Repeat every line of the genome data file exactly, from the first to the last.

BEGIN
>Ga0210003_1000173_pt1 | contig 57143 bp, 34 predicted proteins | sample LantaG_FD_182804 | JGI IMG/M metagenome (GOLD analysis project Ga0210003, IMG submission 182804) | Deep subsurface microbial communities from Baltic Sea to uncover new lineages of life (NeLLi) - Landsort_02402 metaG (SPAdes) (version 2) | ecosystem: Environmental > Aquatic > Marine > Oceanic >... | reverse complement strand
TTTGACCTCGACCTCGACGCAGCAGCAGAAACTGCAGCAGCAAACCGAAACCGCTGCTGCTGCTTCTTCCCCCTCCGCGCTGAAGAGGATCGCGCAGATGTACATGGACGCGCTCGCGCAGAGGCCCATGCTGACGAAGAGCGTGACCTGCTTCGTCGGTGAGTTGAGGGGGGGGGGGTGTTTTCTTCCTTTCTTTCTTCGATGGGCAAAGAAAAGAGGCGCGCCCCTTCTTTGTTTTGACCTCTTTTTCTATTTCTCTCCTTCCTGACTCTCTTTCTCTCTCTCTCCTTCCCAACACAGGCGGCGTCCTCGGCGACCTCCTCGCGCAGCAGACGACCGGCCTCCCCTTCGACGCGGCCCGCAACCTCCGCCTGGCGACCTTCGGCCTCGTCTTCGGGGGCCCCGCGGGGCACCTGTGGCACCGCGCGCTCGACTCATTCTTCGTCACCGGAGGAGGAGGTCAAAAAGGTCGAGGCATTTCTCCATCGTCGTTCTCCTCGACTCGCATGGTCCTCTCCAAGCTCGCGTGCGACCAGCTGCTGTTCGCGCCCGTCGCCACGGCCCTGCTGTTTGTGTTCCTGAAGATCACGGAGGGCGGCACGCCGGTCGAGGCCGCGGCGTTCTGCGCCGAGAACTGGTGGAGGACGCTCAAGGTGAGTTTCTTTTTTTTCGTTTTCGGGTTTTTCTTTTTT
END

>Ga0210003_1000173_pt1 | contig 57143 bp, 34 predicted proteins | sample LantaG_FD_182804 | JGI IMG/M metagenome (GOLD analysis project Ga0210003, IMG submission 182804) | Deep subsurface microbial communities from Baltic Sea to uncover new lineages of life (NeLLi) - Landsort_02402 metaG (SPAdes) (version 2) | ecosystem: Environmental > Aquatic > Marine > Oceanic >... | reverse complement strand
TTTGACCTCGACCTCGACGCAGCAGCAGAAACTGCAGCAGCAAACCGAAACCGCTGCTGCTGCTTCTTCCCCCTCCGCGCTGAAGAGGATCGCGCAGATGTACATGGACGCGCTCGCGCAGAGGCCCATGCTGACGAAGAGCGTGACCTGCTTCGTCGGTGAGTTGAGGGGGGGGGGGTGTTTTCTTCCTTTCTTTCTTCGATGGGCAAAGAAAAGAGGCGCGCCCCTTCTTTGTTTTGACCTCTTTTTCTATTTCTCTCCTTCCTGACTCTCTTTCTCTCTCTCTCCTTCCCAACACAGGCGGCGTCCTCGGCGACCTCCTCGCGCAGCAGACGACCGGCCTCCCCTTCGACGCGGCCCGCAACCTCCGCCTGGCGACCTTCGGCCTCGTCTTCGGGGGCCCCGCGGGGCACCTGTGGCACCGCGCGCTCGACTCATTCTTCGTCACCGGAGGAGGAGGTCAAAAAGGTCGAGGCATTTCTCCATCGTCGTTCTCCTCGACTCGCATGGTCCTCTCCAAGCTCGCGTGCGACCAGCTGCTGTTCGCGCCCGTCGCCACGGCCCTGCTGTTTGTGTTCCTGAAGATCACGGAGGGCGGCACGCCGGTCGAGGCCGCGGCGTTCTGCGCCGAGAACTGGTGGAGGACGCTCAAGGTGAGTTTCTTTTTTTTCGTTTTCGGGTTTTTCTTTTTT